travel

“Where are you from?” Country name confusion while traveling :)

I sometimes feel confused, when traveling abroad, about what I am supposed to say when people ask where I’m from.

I’m from the United States of America. But that is a bit of a mouth full.

Also, at least in Ireland, it seemed that most people we talked to thought it was obvious that we were from the U.S. (just from our accent/ style of dress/ I don’t know exactly, but apparently people can just tell? Like if we’d just say “from the U.S.”, they’d nod and seem to want more, like, “Yeah, duh, but I mean, where are you from?”)….

So then I wasn’t sure if they just wanted to know the State?? Or the region? Or did they not actually know we were from the U.S.- and me just answering the state would seem presumptuous? 🤣

And then, I’m never sure if I say “Wisconsin” if that means anything to someone from another country? I mean, California, yes, I’m sure is well known to everyone. But Wisconsin? Maybe not quite the international fame. (And if I met someone from, say, France and they named off their province, there’s a good chance I wouldn’t know where it was….). So I’d often say, “Wisconsin, which is near Chicago”- and that seemed to suffice when describing the state.

But back to the country name issue… We just have a lot of potential “names”. The United States. United States of America. USA. Simply “U.S.”. Or “the U.S.”, as I guess I often say. “The States” seems to work, too.

Or, just “America”- which is how it seems most people in Ireland refer to our country. “Oh, yes, we’ve been to America several times! Very lovely.” Or, “When do you return to America?” etc. Irish people definitely always refer to us as “Americans”.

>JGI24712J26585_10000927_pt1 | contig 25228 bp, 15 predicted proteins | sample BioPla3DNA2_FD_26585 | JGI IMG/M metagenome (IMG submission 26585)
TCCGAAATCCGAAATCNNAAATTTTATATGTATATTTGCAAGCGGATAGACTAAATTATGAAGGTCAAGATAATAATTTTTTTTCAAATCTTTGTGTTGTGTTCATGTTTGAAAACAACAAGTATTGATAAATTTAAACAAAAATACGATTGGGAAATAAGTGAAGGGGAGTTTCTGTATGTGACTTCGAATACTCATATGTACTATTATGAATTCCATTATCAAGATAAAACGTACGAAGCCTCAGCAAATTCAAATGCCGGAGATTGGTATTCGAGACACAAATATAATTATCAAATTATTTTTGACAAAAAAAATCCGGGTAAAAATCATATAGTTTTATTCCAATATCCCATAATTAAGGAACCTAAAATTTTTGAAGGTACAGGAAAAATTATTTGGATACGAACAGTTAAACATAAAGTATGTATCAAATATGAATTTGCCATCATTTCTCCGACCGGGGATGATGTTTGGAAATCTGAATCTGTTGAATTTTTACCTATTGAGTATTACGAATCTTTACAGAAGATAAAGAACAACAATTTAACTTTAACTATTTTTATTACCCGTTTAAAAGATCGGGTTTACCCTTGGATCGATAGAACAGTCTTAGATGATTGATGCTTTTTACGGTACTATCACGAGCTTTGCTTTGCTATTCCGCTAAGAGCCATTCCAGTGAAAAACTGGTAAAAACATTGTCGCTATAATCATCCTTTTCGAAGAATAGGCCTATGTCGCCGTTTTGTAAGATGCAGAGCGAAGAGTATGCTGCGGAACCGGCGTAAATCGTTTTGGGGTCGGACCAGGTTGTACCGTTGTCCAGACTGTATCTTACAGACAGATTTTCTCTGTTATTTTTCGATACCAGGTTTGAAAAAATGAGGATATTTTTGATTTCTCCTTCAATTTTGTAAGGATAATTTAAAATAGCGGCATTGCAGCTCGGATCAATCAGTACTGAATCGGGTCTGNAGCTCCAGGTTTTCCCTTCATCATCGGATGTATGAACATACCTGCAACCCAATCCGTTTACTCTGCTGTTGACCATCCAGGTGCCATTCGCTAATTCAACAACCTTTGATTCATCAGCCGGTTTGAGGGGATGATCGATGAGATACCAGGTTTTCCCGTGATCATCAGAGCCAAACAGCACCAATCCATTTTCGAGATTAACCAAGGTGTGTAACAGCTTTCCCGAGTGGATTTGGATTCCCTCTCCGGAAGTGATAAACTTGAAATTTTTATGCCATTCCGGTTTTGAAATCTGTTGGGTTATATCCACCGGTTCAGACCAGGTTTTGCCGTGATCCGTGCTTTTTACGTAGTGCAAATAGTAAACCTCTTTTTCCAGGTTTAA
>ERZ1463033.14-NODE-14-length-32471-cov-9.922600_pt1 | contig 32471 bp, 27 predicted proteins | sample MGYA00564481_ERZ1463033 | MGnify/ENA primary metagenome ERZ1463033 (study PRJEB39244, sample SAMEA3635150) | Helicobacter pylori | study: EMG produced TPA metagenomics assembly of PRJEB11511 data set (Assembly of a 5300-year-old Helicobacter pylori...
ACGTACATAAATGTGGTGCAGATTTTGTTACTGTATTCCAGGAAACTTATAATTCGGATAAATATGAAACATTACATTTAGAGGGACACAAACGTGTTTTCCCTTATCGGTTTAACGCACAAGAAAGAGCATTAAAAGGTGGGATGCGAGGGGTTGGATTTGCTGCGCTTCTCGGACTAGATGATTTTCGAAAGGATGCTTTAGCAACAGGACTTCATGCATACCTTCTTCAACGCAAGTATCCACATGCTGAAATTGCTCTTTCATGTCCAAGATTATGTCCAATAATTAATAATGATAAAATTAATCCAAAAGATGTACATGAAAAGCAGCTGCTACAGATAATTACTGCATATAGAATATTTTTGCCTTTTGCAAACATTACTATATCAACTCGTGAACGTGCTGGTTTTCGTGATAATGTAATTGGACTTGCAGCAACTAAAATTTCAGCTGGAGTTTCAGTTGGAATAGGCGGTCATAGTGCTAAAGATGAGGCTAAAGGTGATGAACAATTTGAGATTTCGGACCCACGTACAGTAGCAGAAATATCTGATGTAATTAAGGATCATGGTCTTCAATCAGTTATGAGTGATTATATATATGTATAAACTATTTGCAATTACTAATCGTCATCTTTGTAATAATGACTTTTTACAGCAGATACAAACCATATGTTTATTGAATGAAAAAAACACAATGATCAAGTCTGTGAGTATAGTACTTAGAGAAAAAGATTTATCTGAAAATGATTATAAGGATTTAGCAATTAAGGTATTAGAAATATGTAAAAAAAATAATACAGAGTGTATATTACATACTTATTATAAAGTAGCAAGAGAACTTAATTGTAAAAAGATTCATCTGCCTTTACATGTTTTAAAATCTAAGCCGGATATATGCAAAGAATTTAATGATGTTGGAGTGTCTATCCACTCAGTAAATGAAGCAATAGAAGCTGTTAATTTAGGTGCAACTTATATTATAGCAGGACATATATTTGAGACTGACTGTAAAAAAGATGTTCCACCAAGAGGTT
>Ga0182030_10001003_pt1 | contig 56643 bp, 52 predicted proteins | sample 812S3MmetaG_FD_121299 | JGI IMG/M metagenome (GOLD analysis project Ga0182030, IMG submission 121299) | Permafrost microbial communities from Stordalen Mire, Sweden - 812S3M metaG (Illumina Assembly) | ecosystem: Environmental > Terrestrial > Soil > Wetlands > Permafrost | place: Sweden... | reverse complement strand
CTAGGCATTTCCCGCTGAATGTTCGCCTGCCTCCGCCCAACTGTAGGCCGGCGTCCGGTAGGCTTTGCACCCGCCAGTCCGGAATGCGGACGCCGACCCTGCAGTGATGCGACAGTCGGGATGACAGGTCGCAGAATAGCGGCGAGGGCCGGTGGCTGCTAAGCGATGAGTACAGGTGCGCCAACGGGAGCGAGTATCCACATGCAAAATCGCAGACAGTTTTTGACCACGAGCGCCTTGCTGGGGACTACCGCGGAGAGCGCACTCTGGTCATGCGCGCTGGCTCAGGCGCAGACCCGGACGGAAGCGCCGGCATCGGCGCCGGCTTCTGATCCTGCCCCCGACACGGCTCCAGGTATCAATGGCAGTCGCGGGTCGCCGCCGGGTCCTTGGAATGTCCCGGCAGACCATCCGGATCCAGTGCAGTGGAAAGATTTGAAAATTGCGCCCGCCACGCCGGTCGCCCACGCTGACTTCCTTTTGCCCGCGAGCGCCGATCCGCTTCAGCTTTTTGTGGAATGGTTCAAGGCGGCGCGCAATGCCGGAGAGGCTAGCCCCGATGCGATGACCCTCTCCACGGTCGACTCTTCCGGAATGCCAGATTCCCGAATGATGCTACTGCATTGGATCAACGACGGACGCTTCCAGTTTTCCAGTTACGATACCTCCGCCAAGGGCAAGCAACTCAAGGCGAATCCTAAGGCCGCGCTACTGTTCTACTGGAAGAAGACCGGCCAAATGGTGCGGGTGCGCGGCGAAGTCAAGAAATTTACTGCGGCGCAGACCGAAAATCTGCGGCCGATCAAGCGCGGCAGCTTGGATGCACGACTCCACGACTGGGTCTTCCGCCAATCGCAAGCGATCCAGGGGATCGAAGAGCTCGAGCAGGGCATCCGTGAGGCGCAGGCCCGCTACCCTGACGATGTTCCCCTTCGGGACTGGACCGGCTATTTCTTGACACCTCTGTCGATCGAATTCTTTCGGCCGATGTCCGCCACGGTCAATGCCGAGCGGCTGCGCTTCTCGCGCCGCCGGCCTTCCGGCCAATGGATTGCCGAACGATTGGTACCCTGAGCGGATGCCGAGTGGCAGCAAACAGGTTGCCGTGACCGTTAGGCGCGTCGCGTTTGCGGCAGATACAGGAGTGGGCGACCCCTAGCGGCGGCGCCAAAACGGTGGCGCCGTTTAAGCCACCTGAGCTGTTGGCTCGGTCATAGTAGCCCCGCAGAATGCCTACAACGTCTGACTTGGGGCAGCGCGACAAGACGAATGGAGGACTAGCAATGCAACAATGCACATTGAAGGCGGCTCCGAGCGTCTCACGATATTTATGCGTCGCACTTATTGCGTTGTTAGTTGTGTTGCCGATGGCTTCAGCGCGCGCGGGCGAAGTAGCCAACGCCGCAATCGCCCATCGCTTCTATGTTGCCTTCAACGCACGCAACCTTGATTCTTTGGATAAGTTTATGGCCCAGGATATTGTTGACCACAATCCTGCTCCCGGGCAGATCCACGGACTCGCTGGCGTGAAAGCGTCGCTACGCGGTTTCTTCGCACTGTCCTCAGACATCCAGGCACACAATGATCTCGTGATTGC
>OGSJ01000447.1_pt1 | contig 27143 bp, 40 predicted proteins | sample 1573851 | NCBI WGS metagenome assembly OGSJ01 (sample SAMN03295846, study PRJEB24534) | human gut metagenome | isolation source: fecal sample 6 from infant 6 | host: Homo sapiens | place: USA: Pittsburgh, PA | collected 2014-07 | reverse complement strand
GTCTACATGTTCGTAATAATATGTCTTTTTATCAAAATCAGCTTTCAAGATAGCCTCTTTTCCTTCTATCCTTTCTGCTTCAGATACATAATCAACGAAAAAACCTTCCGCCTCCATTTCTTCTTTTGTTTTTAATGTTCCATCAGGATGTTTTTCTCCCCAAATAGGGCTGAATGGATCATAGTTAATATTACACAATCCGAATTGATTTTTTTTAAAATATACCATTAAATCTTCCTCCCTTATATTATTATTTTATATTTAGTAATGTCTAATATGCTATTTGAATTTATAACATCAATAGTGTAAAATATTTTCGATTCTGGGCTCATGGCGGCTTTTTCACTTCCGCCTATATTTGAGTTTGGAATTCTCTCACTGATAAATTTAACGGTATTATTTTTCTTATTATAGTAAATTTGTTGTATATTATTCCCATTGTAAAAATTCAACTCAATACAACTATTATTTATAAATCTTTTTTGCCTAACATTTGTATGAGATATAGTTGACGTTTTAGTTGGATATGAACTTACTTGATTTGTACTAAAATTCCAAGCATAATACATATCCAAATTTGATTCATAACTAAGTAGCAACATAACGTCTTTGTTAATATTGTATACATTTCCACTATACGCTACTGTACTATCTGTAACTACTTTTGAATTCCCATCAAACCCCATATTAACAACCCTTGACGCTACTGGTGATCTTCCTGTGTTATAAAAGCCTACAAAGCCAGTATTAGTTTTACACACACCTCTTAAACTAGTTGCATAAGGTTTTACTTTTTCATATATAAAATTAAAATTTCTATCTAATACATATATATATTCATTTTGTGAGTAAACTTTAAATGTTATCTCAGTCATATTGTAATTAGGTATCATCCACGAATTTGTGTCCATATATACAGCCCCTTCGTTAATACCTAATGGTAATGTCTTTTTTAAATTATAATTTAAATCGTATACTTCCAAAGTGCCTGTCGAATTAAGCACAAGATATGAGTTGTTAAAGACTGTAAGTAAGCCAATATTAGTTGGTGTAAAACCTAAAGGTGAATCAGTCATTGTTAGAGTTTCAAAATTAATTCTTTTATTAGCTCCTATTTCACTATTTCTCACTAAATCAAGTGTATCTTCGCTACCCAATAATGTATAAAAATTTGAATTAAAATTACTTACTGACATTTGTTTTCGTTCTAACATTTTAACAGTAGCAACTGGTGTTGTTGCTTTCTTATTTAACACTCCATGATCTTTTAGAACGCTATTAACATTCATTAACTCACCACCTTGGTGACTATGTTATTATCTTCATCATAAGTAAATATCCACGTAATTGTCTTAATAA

But cue more confusion, because I always kind of thought we weren’t really supposed to take over the “America” name to equal just the United States. Because technically, all of North America is “America”, so “Americans” would be U.S + Canada + Mexico? (Although when I said that to Ivan he rolled his eyes hard at me and said, “That’s the dumbest thing I ever heard. No Mexican is going to call themselves an “American” if they’re living in Mexico. Everyone knows the term “American” = from the United States.”) *Also, what about South America? If that’s the case, why would they get excluded? 🤔

I swear I’ve read that before though- can’t remember when- but it was a long time ago now, and ever since I’ve felt a little unsure about using the broad term “America” or “American”/ if that was still “pc”. 🤷‍♀️ But now I think maybe it is okay, because it seems like everyone in Europe calls us that, anyway. It does seem like the easiest word, so maybe that’s why.

ANYWAY, after stumbling through the answer a few times, I basically landed on this:

Q (random person): Where are you from?

A (me): Wisconsin, in the U.S., near Chicago

Not really…where I live is nothing like Chicago, and I’m ~3 hours away. But it’s the closest highly recognizable city.

That seemed to cover all the bases. If they just wanted to know the country, check. (I kind of lean toward liking to say “the U.S.” Simple, direct, to the point.) If they already knew the country and were just curious about the state, check. If they thought they wanted to know the state, but then realize they’ve never heard of Wisconsin before, well, hopefully they’ve heard of Chicago. 🙂

I know there are some international readers here…how do you refer to the United States of America and its citizens where you live?

Daily Gratitude:

I am grateful for my grey bath mat for getting out of the shower.

8 thoughts on ““Where are you from?” Country name confusion while traveling :)”

  1. I find when people ask this question, they might either doing small talk so whatever you answer would be fine. if they really want to know, they’ll ask follow up questions. So, no need to sweat about it.
    in my case, I was born in china, grew up in Argentina and hold argentina passport. when someone asks me where I’m from? I can’t just say one country as it’s complicated. So depending whether I want to engage a conversation, in this case I’d say it’s complicated then explain, or I just say china and people usually move on.